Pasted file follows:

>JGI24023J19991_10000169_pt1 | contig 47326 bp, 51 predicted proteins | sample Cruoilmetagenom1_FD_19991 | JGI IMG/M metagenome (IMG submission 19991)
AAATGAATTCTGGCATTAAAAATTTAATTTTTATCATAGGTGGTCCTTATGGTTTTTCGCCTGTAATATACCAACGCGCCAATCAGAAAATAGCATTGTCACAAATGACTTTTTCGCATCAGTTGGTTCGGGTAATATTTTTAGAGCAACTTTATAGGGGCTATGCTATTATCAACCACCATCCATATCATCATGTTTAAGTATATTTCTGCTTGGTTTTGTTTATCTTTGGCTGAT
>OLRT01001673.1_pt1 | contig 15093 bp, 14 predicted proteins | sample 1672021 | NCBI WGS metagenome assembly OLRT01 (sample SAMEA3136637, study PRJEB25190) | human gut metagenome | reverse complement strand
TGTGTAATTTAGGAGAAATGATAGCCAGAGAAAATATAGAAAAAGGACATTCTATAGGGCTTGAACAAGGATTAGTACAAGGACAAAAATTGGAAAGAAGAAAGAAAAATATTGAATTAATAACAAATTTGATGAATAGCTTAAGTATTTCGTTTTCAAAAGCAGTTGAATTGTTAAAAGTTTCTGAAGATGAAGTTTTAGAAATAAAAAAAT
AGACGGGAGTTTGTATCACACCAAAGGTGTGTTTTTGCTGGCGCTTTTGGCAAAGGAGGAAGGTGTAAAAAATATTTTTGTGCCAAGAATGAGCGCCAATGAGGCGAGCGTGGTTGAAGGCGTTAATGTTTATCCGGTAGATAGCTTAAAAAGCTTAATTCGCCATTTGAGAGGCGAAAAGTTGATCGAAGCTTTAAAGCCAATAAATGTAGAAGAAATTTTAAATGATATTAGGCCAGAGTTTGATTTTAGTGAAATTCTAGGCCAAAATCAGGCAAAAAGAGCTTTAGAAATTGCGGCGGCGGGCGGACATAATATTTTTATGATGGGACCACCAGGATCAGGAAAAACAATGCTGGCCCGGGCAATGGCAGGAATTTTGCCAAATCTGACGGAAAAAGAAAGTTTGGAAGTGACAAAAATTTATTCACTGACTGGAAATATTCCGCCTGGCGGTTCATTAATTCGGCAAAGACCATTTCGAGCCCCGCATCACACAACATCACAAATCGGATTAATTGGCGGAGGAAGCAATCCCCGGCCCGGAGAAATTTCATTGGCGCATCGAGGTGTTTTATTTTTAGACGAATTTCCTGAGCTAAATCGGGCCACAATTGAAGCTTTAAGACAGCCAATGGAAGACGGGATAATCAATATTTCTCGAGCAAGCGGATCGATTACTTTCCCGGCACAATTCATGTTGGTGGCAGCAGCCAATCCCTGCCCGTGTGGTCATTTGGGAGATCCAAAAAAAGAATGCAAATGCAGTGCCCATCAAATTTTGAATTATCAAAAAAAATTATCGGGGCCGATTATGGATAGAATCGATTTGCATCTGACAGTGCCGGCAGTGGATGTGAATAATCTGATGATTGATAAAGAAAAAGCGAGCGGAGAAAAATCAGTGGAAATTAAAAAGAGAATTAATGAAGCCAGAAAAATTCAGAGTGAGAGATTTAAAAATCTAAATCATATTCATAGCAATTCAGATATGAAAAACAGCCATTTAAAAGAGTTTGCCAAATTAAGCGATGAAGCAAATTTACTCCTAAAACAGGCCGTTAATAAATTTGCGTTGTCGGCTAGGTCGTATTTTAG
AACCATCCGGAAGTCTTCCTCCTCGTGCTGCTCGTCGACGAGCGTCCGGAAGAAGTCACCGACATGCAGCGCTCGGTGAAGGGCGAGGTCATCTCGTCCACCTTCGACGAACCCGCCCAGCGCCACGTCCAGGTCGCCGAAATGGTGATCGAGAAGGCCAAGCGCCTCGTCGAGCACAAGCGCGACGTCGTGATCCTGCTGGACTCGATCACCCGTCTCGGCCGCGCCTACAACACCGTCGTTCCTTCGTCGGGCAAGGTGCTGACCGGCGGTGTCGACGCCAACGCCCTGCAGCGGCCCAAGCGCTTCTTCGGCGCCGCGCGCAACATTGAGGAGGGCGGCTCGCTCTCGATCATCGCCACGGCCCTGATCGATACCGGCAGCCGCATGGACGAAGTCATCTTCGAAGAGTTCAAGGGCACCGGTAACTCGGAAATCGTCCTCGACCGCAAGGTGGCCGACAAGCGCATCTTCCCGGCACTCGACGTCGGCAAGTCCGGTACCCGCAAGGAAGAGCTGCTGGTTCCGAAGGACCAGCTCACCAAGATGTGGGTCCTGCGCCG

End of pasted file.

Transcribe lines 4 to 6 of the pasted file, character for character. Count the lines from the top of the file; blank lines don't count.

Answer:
TGTGTAATTTAGGAGAAATGATAGCCAGAGAAAATATAGAAAAAGGACATTCTATAGGGCTTGAACAAGGATTAGTACAAGGACAAAAATTGGAAAGAAGAAAGAAAAATATTGAATTAATAACAAATTTGATGAATAGCTTAAGTATTTCGTTTTCAAAAGCAGTTGAATTGTTAAAAGTTTCTGAAGATGAAGTTTTAGAAATAAAAAAAT
AGACGGGAGTTTGTATCACACCAAAGGTGTGTTTTTGCTGGCGCTTTTGGCAAAGGAGGAAGGTGTAAAAAATATTTTTGTGCCAAGAATGAGCGCCAATGAGGCGAGCGTGGTTGAAGGCGTTAATGTTTATCCGGTAGATAGCTTAAAAAGCTTAATTCGCCATTTGAGAGGCGAAAAGTTGATCGAAGCTTTAAAGCCAATAAATGTAGAAGAAATTTTAAATGATATTAGGCCAGAGTTTGATTTTAGTGAAATTCTAGGCCAAAATCAGGCAAAAAGAGCTTTAGAAATTGCGGCGGCGGGCGGACATAATATTTTTATGATGGGACCACCAGGATCAGGAAAAACAATGCTGGCCCGGGCAATGGCAGGAATTTTGCCAAATCTGACGGAAAAAGAAAGTTTGGAAGTGACAAAAATTTATTCACTGACTGGAAATATTCCGCCTGGCGGTTCATTAATTCGGCAAAGACCATTTCGAGCCCCGCATCACACAACATCACAAATCGGATTAATTGGCGGAGGAAGCAATCCCCGGCCCGGAGAAATTTCATTGGCGCATCGAGGTGTTTTATTTTTAGACGAATTTCCTGAGCTAAATCGGGCCACAATTGAAGCTTTAAGACAGCCAATGGAAGACGGGATAATCAATATTTCTCGAGCAAGCGGATCGATTACTTTCCCGGCACAATTCATGTTGGTGGCAGCAGCCAATCCCTGCCCGTGTGGTCATTTGGGAGATCCAAAAAAAGAATGCAAATGCAGTGCCCATCAAATTTTGAATTATCAAAAAAAATTATCGGGGCCGATTATGGATAGAATCGATTTGCATCTGACAGTGCCGGCAGTGGATGTGAATAATCTGATGATTGATAAAGAAAAAGCGAGCGGAGAAAAATCAGTGGAAATTAAAAAGAGAATTAATGAAGCCAGAAAAATTCAGAGTGAGAGATTTAAAAATCTAAATCATATTCATAGCAATTCAGATATGAAAAACAGCCATTTAAAAGAGTTTGCCAAATTAAGCGATGAAGCAAATTTACTCCTAAAACAGGCCGTTAATAAATTTGCGTTGTCGGCTAGGTCGTATTTTAG
AACCATCCGGAAGTCTTCCTCCTCGTGCTGCTCGTCGACGAGCGTCCGGAAGAAGTCACCGACATGCAGCGCTCGGTGAAGGGCGAGGTCATCTCGTCCACCTTCGACGAACCCGCCCAGCGCCACGTCCAGGTCGCCGAAATGGTGATCGAGAAGGCCAAGCGCCTCGTCGAGCACAAGCGCGACGTCGTGATCCTGCTGGACTCGATCACCCGTCTCGGCCGCGCCTACAACACCGTCGTTCCTTCGTCGGGCAAGGTGCTGACCGGCGGTGTCGACGCCAACGCCCTGCAGCGGCCCAAGCGCTTCTTCGGCGCCGCGCGCAACATTGAGGAGGGCGGCTCGCTCTCGATCATCGCCACGGCCCTGATCGATACCGGCAGCCGCATGGACGAAGTCATCTTCGAAGAGTTCAAGGGCACCGGTAACTCGGAAATCGTCCTCGACCGCAAGGTGGCCGACAAGCGCATCTTCCCGGCACTCGACGTCGGCAAGTCCGGTACCCGCAAGGAAGAGCTGCTGGTTCCGAAGGACCAGCTCACCAAGATGTGGGTCCTGCGCCG